But often folks want to SSH not into their Windows 10 machine, but rather, into WSL2 running within/behind their Windows 10 machine. While WSL2 can forward ports from the inside out (for example, localhost:8000 within a WSL2 instance being made available from the local Windows 10 machine) if you want to build a path to a WSL2 port from completely outside a machine, you'll need to be a lot more explicit.

Install OpenSSH-Server in WSL

First, install OpenSSH server inside your Linux Distro:

scott@IRONHEART:~$ sudo apt install openssh-server
[sudo] password for scott:
Reading package lists... Done
Building dependency tree
Reading state information... Done
openssh-server is already the newest version (1:7.6p1-4ubuntu0.3).
0 upgraded, 0 newly installed, 0 to remove and 0 not upgraded.

Decide on your SSH port number

Next, in WSL2, edit /etc/ssh/sshd_config and uncomment out the Port line.

I edited it with sudo nano /etc/ssh/sshd_config, no shame!

SSH is usually 22, but I like to use something like 2222 so it's less obvious but still easy to remember AND is different from your Window's machine's 22. Note that I told it to listen on 0.0.0.0, so, any adapter. You can also set PasswordAuthentication to "no" if you want to use SSH keys rather than passwords for authentication. Set it to "yes" if you know what you're doing and don't know how to use ssh keys.

/etc/ssh/sshd_config

...STUFF ABOVE THIS...
Port 2222
#AddressFamily any
ListenAddress 0.0.0.0
#ListenAddress ::

...STUFF BELOW THIS...

From within WSL2 get your IP address using "ifconfig." Mine is 172.23.129.80, yours will likely be 172.SOMETHINGELSE and it will change when WSL2 starts up cold.

You may want to ensure it's running, considering WSL2 has no systemd.

service ssh start

Forward Ports into WSL2

Now, from an Administrator Windows prompt - that can be cmd.exe or powershell.exe, it doesn't matter, use the net shell "netsh" to add a portproxy rule. Again, change connectaddress to YOUR WSL2 ipaddress, which is an internal address to your machine.

netsh interface portproxy add v4tov4 listenaddress=0.0.0.0 listenport=2222 connectaddress=172.23.129.80 connectport=2222

Open the Firewall

Next, from the same Administrator Windows prompt, open an incoming Firewall Port. You can do it from the Advanced Firewall Settings, but even easier you can use netsh again!

netsh advfirewall firewall add rule name=”Open Port 2222 for WSL2” dir=in action=allow protocol=TCP localport=2222

You can list all your portproxy rules like this if you're concerned:

netsh interface portproxy show v4tov4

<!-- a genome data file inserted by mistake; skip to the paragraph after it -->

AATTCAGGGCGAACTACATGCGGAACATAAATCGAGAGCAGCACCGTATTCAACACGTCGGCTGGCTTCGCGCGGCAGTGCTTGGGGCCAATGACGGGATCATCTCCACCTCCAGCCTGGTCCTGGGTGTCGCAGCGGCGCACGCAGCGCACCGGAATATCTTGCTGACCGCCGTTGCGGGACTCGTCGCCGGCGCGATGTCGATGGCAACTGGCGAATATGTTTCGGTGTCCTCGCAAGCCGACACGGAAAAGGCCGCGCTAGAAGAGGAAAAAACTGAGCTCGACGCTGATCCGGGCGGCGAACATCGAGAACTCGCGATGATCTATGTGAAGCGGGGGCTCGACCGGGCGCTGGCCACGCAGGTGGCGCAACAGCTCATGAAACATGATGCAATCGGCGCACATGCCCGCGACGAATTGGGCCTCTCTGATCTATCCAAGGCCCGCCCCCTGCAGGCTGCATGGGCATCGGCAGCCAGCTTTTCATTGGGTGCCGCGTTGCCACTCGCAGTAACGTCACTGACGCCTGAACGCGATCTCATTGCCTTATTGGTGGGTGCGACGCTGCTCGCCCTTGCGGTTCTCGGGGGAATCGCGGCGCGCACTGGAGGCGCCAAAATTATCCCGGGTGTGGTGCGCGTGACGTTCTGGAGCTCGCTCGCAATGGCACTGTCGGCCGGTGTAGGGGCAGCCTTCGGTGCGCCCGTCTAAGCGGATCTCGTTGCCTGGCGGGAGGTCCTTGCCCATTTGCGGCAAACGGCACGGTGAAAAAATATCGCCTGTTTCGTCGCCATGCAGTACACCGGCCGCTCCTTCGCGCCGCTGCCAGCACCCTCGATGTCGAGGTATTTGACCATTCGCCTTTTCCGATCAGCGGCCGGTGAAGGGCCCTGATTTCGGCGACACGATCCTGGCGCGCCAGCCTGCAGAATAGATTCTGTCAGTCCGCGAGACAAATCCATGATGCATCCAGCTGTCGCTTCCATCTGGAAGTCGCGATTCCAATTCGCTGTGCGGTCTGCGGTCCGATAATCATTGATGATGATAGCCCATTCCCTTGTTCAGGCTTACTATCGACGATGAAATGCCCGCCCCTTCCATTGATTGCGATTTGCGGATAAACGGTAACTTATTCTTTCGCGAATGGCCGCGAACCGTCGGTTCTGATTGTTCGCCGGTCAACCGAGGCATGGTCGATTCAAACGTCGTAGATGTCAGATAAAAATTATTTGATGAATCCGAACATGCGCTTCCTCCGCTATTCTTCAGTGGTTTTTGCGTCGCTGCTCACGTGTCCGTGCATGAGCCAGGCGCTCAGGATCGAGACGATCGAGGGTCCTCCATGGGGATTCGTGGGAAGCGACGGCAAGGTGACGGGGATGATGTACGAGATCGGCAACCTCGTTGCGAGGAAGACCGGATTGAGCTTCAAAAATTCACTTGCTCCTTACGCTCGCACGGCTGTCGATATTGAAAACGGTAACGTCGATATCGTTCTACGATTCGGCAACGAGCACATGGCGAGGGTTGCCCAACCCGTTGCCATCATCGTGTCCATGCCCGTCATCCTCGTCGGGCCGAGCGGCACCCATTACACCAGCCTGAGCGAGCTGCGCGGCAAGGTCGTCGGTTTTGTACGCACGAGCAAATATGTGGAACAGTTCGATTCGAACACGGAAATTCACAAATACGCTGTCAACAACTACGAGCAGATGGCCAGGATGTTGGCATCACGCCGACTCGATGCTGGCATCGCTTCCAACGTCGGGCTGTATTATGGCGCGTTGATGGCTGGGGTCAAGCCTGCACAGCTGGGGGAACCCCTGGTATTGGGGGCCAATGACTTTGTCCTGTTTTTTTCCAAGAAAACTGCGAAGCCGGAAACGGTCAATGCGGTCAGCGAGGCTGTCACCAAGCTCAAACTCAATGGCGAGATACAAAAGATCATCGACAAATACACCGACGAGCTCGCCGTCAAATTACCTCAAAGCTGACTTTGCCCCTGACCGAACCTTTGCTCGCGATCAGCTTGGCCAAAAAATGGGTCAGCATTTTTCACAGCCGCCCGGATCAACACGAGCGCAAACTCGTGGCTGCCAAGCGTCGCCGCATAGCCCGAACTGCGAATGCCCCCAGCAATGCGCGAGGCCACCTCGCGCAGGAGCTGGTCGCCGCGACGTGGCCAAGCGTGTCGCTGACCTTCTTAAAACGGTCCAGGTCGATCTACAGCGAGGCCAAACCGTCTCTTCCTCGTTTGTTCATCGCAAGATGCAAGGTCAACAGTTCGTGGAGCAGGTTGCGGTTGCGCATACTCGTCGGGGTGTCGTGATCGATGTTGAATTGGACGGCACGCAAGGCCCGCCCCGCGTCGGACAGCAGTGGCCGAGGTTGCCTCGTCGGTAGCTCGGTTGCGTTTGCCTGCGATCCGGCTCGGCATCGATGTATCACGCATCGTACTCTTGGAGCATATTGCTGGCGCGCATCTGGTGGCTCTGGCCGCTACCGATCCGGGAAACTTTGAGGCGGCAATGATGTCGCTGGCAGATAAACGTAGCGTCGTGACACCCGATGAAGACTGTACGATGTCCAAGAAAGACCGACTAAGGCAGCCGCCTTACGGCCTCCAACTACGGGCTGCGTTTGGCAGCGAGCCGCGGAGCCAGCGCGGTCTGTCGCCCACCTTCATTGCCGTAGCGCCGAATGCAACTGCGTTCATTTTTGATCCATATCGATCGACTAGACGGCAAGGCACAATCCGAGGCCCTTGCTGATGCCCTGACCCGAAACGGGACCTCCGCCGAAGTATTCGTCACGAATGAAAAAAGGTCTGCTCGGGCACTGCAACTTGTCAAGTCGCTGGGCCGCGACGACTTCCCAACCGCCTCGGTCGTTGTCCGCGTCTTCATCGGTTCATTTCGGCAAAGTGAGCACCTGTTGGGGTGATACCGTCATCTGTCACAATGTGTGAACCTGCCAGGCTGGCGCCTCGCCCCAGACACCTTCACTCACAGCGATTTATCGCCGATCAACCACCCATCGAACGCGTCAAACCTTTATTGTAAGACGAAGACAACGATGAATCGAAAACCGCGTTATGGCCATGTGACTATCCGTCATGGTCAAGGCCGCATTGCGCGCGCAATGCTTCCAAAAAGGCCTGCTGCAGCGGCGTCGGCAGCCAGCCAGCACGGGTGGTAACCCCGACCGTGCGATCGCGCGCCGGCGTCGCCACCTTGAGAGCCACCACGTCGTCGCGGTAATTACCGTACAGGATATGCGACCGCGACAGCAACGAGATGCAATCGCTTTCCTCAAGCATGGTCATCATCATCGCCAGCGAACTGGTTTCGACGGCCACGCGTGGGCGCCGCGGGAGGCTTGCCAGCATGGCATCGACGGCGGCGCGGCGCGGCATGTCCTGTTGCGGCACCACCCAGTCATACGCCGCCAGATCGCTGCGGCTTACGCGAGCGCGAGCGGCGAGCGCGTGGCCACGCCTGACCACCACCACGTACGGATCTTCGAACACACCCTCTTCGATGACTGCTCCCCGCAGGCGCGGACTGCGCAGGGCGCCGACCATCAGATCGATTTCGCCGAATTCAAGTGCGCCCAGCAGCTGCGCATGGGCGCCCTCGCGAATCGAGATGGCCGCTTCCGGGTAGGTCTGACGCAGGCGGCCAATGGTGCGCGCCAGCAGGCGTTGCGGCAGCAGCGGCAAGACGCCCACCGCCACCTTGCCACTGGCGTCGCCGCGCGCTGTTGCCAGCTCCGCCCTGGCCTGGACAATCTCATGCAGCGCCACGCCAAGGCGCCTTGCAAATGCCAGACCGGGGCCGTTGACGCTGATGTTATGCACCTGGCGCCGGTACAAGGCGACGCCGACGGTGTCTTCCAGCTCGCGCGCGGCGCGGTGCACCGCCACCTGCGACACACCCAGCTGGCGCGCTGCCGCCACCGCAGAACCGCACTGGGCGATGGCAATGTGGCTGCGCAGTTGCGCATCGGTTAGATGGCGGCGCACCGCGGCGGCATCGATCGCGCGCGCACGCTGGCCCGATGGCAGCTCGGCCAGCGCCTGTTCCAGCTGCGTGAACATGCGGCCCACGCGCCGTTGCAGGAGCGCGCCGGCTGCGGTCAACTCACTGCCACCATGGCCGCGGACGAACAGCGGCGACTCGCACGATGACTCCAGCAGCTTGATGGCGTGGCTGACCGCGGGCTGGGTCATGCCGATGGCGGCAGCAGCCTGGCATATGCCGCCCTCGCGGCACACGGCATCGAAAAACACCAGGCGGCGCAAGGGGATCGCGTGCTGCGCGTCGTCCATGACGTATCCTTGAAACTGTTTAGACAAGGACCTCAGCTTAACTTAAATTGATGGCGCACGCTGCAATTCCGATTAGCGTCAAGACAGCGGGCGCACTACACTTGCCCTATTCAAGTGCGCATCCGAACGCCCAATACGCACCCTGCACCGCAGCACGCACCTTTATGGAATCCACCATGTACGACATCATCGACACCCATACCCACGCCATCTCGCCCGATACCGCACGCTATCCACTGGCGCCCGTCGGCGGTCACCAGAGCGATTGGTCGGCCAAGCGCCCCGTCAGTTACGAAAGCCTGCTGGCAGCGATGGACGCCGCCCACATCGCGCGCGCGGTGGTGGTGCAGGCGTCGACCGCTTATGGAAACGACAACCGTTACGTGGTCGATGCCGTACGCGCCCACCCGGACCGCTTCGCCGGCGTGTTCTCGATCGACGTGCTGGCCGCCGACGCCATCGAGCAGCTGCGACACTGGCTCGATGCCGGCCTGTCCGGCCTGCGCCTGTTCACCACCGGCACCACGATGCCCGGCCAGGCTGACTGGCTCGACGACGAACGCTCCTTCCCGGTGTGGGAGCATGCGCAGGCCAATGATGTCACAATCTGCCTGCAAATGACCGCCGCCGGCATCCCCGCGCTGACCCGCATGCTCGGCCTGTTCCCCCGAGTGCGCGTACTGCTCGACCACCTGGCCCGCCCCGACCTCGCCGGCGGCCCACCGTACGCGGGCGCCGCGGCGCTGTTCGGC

You can remove them all if you want with

netsh int portproxy reset all

A scripted solution?

GitHub user and community member Daehahn is working on a PowerShell Script to automate this process. The comment thread starts here and the gist for the PowerShell script for wsl2-network.ps1 is here. It resets firewall and portproxies, finds your default distro's new IP, and sets you up again. Save this .ps1 somewhere, read it, and run "unblock-file wsl2-network.ps1" on it so you can set up your system quickly for Shushing into your WSL2 instance!

Note the $Ports variable that likely opens up more than you want or need, remembering that WSL and VS Code will automatically forward ports to localhost when needed for development.

Hope this helps! It would be nice if WSL2 didn't change it's internal IP address every time it starts up so that this could be made even easier and more automated.

To conclude and sum up:

  • This blog post - the one you are reading now, has Windows only forwarding ports, and uses WSL2's Linux OpenSSH and authenticates against Linux. Windows is only involved peripherally. The WSL2 IP address changes on reboot and you'll need to maintain your portproxy rules and firewall rules with the script listened at the end of that post.
  • This other blog post - over here - uses Windows' OpenSSH and authenticates with Windows and then runs WSL2. WSL2 starts up, uses bash, and Windows handles the TCP traffic.

Understand what you want and use the right one for you.

Other cool links:

Hope this helps! Also, please do subscribe to my YouTube channel!


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About Scott

Scott Hanselman is a former professor, former Chief Architect in finance, now speaker, consultant, father, diabetic, and Microsoft employee. He is a failed stand-up comic, a cornrower, and a book author.

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How do I find which directory my .NET Core console application was started in or is running from?

July 28, '20 Comments [3] Posted in DotNetCore